August 25th, 2016 7:32 AM by Jackie A. Graves, President
If you pay attention to what’s
written and said about people in their 20s and early 30s — the
“millennial” generation — you’ll find two common themes:
are an optimistic, self-entitled generation with unrealistic expectations about
our own abilities and success paths.
are going to have an exceptionally difficult time getting
into the housing market because of mountains of student
debt and other factors that make it nearly impossible to manage a down payment
without help from our hovering helicopter parents.
comes to the housing market, though, that first millennial theme — optimism —
could be enough to overcome the financial challenges.
National Association of Realtors recently noted that millennials’ inherent
optimism (and willingness to buy fixer-uppers — we do like to have things
exactly as we like them) are two underpinnings of what may be a surprising
statistic to many: Millennials represent the largest share of homebuyers, at
32%, and make up 68% of first-time homebuyers.
may come as a surprise to those folks writing articles about how we’ll never
buy homes. How can it be that so many millennials — a generation that is moving
back in with mom and dad and has historic amounts of student debt — are
managing to enter the housing market, even overcoming the mortgage rules of
thumb of a 740 credit score, 43% debt-to-income ratio and a 20% down payment?
are the main ways to get into a home without a perfect trifecta of credit
score, DTI ratio and down payment:
dig a little deeper into these programs:
stands for the Federal
Housing Administration, and its loans help borrowers who don’t
qualify for other loan types. Through FHA, the U.S. government provides the
lender with borrower-paid mortgage guarantee insurance. This means the borrower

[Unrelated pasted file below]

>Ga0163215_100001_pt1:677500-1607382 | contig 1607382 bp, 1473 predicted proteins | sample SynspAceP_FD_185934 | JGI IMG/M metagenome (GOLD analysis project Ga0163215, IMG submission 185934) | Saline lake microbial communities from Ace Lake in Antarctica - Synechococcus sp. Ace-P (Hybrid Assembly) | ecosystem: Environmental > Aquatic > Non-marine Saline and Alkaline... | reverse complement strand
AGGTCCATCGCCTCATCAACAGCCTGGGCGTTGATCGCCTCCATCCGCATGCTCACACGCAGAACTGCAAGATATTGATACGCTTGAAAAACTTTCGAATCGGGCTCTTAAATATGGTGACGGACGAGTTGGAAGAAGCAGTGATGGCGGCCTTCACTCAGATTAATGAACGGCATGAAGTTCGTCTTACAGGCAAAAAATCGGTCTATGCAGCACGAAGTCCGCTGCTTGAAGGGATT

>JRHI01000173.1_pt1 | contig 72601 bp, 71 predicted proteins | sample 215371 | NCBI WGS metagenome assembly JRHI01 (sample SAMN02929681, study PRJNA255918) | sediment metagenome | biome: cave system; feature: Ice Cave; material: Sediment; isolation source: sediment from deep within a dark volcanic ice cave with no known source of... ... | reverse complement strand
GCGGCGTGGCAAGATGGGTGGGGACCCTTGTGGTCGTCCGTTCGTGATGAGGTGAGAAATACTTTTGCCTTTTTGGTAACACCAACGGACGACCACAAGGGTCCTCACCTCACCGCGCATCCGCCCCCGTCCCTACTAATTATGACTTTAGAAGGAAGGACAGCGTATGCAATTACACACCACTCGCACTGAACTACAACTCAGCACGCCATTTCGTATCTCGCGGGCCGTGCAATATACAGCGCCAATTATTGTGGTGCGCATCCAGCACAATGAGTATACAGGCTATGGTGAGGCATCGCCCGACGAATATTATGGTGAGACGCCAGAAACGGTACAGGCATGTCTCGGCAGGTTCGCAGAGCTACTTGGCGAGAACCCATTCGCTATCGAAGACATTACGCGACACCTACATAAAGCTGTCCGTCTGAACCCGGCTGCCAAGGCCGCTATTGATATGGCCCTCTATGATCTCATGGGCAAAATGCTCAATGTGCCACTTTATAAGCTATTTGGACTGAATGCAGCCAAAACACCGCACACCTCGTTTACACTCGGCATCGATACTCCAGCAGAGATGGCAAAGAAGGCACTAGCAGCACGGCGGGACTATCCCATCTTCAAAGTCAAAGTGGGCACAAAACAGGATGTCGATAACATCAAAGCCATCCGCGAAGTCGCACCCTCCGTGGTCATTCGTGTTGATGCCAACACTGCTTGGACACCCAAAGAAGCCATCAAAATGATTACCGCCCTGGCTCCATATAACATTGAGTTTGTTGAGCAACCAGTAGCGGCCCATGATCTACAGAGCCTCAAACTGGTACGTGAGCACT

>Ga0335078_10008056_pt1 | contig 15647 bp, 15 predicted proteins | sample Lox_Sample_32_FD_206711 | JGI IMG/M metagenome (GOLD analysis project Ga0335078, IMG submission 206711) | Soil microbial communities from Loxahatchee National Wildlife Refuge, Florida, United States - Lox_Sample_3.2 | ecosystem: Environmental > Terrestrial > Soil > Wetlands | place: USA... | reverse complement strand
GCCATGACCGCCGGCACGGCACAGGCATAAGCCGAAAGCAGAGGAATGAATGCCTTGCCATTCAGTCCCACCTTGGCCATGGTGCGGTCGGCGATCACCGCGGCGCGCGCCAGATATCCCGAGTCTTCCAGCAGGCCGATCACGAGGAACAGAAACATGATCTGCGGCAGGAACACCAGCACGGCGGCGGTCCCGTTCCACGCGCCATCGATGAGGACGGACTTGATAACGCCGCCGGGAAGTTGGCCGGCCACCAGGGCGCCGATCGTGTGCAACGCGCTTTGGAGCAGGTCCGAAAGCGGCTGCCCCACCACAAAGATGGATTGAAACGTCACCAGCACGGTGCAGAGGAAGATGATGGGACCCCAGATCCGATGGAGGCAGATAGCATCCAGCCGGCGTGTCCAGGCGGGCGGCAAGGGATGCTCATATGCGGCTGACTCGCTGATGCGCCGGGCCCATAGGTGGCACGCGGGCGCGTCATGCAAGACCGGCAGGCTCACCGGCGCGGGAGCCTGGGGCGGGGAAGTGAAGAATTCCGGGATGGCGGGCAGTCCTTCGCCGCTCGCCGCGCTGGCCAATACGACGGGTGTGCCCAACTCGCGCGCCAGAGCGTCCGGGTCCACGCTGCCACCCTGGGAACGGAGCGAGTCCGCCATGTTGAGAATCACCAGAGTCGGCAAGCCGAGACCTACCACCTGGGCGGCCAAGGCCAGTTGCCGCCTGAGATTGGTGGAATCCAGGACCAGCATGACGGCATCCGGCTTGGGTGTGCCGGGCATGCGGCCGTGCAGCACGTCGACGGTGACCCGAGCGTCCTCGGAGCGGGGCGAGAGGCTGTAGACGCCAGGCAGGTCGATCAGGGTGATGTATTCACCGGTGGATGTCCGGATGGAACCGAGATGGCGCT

has to pay for mortgage insurance for the life of the loan. As a result,
lenders are willing to approve borrowers that don’t meet the higher standards
for conventional loans.
primary reason people choose an FHA loan is simple: FHA loans allow you to put
as little as 3.5% down when buying a house. FHA loans also offer relaxed credit
and debt-to-income requirements compared with conventional loans. This is
a prime way millennials are getting into the housing market — 37% of homebuyers
below the age of 36 used
an FHA loan in
March through May of this year, according to mortgage tracker EllieMae.
biggest downside can be the cost — government-provided mortgage insurance is
usually 1.75% of the loan amount when paid upfront, and
1.30% to 1.35% if paid monthly. If you are getting an FHA loan (or
really, any loan), ask to see the total monthly payment you’ll be expected to
loan carries mortgage insurance for the life of the loan. The only way to
remove it is to refinance to a conventional loan when your home
equity has increased to a point that you have an 80% loan-to-value ratio;
remember that if you make a 5% down payment on your home, for example, your
initial LTV ratio would be 95%. Note that if you refinance to a conventional loan and include the
refinance fees into the loan amount, that will affect the LTV.
basically a “normal” loan. It’s neither insured nor guaranteed by the federal
government, and it meets guidelines set by Fannie Mae and Freddie Mac.
general, there’s a limit of $417,000 for single-family homes. In some high-cost
counties, like in the San Francisco Bay Area, the limit is $625,000.
loans require that a borrower have a minimum FICO score to qualify. Lenders
will have their own minimums beyond the Fannie and Freddie guidelines, but a 620